Supporting fellow students through ups, downs and now a pandemic
Skidmore’s peer health educators — a group of student volunteers who promote healthy choices and lifestyles by educating themselves and their peers about health-related topics — are perhaps doing some of their most impactful work during the pandemic by helping students make and maintain meaningful social connections.
When Skidmore made the transition to remote learning during the spring semester, Health Promotions Director Jennifer McDonald said she was nervous about what it would mean for the program’s ability to continue to provide its services to the student body. But the peer health educators (PHEs) went right to work addressing subjects that hit home — from the Black Lives Matter movement to coping with loneliness during the pandemic — while sharing resources through the Skidmore PHEs Instagram account.
“Skidmore’s peer health educators are an incredibly creative, dedicated, empathic and flexible group of students and they immediately brought ideas to the table and put plans in motion. The transition was seamless,” said McDonald. “This semester, I’m seeing that play out again. As things shift and change, they continue to suggest fresh ideas and rise to whatever challenges present themselves.”
In late August, when students returned to campus for the fall semester, gatherings were initially restricted to online platforms. But the peer health educators hit the ground running with an assortment of virtual programs, from game nights and murder-mystery events to therapy dog meet-and-greets and open hours for casual conversation.
Through careful planning, they were able to begin offering small, socially distant in-person events, like a first-year lunch on the green, Saturday afternoon crafts at the Haupt Pond gazebo, outdoor yoga classes and a recent pumpkin-decorating event.
“I look forward to the positive responses we get from students about our programs,” said Sophie Cramer-Benjamin ’22. “I love to hear that students met their best friend at a Friday Night Out event or that they learned how to better manage their anxiety or stress at one of our events.”
Cramer-Benjamin leads the Peer Health Education program’s mental health committee, one of six committees — alongside health communication and marketing, community building, bystander intervention, sexual health, nutrition and fitness, and relationships — that work together to present programming in a variety of areas.
What does it take to be a PHE?
Through a selective application process, Health Promotion sets out each semester to choose a well-rounded, committed group of students with a range of interests, experiences and backgrounds to join the peer health educator family.
Peer health educators complete an initial three-credit course and participate in regular follow-up trainings on a variety of health topics that are most relevant to the college population. During a typical semester, they also work in the Student Wellness Center on campus.
“For me, the most rewarding part of being a peer health educator is directing my peers to the help they need,” said head PHE Will Christmann ’22. “The semester-long training each PHE is required to complete instills in us an acute knowledge of health and wellness resources both on and off campus. Although I am not a health or wellness professional, I can connect my peers to people who are.”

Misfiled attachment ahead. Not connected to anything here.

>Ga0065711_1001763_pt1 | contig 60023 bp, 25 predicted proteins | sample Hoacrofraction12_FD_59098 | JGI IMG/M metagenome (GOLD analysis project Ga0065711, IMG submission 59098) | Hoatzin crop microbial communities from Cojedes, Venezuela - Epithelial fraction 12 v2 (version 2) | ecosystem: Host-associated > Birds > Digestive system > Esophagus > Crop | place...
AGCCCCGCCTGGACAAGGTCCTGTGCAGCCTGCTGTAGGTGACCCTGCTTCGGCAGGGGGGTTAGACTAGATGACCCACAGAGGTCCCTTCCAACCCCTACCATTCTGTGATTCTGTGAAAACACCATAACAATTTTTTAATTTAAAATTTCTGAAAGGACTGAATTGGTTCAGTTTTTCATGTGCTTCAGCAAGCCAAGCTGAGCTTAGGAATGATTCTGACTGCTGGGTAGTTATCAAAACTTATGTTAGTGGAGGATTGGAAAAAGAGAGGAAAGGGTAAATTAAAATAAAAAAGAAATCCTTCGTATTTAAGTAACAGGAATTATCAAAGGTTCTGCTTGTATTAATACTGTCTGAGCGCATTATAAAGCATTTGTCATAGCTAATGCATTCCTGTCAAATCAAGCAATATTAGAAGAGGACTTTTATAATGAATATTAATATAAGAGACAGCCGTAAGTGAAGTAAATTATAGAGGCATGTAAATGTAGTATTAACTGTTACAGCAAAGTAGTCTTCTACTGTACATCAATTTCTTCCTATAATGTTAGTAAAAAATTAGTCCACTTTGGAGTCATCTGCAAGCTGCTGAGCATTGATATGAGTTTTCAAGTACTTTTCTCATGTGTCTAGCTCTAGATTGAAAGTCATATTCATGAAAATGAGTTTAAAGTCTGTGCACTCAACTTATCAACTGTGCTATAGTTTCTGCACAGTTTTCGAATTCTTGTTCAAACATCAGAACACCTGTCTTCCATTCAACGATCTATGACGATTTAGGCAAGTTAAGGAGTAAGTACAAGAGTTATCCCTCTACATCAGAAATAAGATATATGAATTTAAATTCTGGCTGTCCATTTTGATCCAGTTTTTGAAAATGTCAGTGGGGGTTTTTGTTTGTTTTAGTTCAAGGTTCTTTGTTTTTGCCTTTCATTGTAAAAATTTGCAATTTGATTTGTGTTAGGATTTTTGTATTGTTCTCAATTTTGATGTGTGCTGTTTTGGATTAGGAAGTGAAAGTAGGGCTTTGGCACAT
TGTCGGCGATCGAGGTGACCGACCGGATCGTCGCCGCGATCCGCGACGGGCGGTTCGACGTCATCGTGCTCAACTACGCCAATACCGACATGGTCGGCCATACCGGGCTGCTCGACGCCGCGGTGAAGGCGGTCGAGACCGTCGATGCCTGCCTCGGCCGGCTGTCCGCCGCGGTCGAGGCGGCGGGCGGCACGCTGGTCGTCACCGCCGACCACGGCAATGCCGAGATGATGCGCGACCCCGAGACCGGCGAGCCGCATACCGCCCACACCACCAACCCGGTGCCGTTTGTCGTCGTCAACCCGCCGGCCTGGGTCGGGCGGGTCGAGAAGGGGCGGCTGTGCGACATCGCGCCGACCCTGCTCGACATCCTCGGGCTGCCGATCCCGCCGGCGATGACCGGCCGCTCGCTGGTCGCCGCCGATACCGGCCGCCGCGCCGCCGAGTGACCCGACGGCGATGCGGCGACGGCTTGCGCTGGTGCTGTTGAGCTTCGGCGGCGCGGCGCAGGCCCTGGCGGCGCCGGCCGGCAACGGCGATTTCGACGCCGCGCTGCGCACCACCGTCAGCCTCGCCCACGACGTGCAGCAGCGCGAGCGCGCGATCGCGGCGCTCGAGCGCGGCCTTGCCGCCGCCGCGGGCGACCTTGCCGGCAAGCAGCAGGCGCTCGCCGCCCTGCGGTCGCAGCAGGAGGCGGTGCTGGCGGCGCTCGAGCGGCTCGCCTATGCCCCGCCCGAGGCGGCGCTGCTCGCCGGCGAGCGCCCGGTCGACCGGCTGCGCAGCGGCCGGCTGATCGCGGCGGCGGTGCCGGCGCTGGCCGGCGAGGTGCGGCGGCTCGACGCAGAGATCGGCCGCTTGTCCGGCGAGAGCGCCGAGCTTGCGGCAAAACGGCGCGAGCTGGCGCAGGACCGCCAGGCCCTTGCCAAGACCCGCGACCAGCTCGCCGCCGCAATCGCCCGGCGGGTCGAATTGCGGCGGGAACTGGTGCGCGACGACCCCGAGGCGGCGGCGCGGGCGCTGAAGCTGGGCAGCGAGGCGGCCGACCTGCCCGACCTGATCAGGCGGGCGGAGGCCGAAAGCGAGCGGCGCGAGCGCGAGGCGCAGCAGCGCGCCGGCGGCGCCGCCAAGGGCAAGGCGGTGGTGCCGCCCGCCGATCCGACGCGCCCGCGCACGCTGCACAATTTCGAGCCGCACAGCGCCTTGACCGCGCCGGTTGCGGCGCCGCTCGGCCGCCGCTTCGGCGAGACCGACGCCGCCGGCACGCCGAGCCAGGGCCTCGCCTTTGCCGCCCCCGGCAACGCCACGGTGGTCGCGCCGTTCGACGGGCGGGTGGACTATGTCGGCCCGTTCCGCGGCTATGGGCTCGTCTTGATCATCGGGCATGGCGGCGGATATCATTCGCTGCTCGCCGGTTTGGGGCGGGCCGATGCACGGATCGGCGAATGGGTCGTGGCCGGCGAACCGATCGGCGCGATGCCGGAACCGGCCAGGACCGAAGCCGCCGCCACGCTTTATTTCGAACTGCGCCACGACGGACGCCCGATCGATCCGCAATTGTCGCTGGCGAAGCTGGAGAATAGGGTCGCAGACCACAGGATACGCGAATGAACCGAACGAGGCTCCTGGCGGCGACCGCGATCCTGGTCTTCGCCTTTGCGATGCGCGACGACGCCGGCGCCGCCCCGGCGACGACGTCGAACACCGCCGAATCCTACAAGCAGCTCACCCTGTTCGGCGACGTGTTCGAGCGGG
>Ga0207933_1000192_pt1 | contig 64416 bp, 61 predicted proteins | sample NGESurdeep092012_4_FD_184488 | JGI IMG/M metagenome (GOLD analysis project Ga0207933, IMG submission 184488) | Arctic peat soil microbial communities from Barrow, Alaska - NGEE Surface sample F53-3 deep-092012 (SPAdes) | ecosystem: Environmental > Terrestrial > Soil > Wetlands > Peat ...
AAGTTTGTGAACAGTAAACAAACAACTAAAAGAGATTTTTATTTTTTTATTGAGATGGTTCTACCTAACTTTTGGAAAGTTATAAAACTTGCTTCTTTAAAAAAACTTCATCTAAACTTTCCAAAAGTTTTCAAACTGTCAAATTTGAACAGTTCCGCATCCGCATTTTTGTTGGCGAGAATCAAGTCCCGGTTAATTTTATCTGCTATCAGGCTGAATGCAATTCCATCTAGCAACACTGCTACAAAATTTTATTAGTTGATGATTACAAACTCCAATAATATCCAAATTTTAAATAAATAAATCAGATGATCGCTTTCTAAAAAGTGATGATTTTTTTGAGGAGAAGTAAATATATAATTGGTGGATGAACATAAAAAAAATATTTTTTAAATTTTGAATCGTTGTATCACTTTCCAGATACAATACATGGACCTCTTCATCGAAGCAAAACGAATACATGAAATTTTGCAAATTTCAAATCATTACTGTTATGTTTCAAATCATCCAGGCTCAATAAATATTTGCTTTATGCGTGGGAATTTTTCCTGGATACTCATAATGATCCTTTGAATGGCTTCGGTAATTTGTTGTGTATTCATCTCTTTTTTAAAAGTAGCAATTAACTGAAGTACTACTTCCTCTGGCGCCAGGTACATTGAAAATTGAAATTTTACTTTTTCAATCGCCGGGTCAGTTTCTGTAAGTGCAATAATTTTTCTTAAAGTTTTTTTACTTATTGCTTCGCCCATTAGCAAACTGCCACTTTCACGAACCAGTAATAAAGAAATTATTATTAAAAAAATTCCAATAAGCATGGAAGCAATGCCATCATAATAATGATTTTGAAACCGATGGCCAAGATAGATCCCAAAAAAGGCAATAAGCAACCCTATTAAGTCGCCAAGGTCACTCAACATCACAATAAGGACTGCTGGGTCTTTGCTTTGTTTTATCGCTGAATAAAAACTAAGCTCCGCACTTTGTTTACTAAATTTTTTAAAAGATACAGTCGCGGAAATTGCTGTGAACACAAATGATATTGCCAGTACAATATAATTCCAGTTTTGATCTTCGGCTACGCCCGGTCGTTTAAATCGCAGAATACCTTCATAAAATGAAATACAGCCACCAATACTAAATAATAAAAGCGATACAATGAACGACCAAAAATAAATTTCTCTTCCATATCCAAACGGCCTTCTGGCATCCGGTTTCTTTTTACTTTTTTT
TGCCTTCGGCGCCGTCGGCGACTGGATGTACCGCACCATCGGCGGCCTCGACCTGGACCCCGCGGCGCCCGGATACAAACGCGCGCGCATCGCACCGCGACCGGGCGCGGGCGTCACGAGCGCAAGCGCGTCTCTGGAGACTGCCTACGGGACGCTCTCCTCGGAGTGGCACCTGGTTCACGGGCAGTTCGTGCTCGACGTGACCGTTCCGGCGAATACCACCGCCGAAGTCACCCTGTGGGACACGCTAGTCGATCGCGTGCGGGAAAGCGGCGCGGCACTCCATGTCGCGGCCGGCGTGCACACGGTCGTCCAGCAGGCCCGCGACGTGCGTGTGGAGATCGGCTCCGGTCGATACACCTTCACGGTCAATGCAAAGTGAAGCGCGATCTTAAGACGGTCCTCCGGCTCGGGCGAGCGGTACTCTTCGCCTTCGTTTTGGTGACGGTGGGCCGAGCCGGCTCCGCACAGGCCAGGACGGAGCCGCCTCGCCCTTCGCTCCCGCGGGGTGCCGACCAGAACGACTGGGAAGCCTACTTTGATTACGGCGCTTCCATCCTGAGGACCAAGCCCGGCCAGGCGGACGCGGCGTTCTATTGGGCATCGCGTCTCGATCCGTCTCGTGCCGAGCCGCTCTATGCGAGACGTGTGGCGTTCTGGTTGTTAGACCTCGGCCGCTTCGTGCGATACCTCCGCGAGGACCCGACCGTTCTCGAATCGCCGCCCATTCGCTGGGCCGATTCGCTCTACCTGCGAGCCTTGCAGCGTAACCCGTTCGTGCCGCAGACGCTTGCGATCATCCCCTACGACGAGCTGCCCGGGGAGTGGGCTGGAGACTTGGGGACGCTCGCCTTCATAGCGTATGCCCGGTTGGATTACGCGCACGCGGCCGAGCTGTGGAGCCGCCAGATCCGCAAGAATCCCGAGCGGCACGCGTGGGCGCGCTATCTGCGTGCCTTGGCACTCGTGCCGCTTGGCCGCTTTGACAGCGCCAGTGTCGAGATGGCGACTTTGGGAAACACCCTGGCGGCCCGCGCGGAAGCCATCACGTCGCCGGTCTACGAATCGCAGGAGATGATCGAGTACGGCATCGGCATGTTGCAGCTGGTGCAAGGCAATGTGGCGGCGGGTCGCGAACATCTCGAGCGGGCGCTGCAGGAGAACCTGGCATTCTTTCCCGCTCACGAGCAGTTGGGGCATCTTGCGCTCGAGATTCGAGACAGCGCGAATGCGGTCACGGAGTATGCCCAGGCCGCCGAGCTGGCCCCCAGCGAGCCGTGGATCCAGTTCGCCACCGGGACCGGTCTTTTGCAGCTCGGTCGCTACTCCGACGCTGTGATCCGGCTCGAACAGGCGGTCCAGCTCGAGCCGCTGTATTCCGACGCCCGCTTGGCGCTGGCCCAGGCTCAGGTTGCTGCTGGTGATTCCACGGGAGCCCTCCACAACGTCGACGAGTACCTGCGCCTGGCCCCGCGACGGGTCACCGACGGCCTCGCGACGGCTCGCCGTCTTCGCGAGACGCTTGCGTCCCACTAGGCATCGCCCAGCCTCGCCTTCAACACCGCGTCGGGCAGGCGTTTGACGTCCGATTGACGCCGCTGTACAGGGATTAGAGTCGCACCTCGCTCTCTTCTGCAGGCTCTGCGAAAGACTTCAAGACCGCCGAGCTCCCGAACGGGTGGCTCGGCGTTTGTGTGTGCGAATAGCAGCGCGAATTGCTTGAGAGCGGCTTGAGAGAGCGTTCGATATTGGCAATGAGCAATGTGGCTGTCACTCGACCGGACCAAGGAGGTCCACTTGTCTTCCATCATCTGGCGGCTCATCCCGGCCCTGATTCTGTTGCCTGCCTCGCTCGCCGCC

“Being a PHE is being a part of a passionate, community-oriented group of people who take time out of their busy weeks to focus on making sure our community is healthy in every sense of the word, and that is a wonderful thing to be a part of,” said Addison Braver-Walsh ’20, who leads the health communications and marketing committee.
Jen McDonald and peer health educators share their perspectives on the PHE program and why it is so important in this video created for New Student Orientation.
PHEs continue to motivate amid pandemic
As Skidmore’s COVID-19 management and mitigation efforts continue to keep case rates low on campus, the Peer Health Education team is rolling out an effort to stem “mitigation fatigue” by rewarding those who continue to take preventative efforts seriously. Over the next few weeks, peer health educators will be distributing thank-you cards to students demonstrating excellent mitigation behaviors.
“We are over halfway through the semester and we hope this type of positive reinforcement will help to re-energize folks and acknowledge that it’s definitely hard to comply all the time, but it’s also completely worth it,” said McDonald.
Looking ahead, the PHEs are developing a calendar of winter break opportunities that students can sign up for prior to leaving campus on Nov. 20. The PHEs want their peers to know they will still help them through these tough times, even after the semester ends.
“Everyone in the program really cares, and you know they care, because they don’t have to be in this,” said Hallie Eichholz '21, leader of the relationships committee. “They’re dedicated, they want to help the community, they want to be there for fellow students, and I think that’s really beautiful.”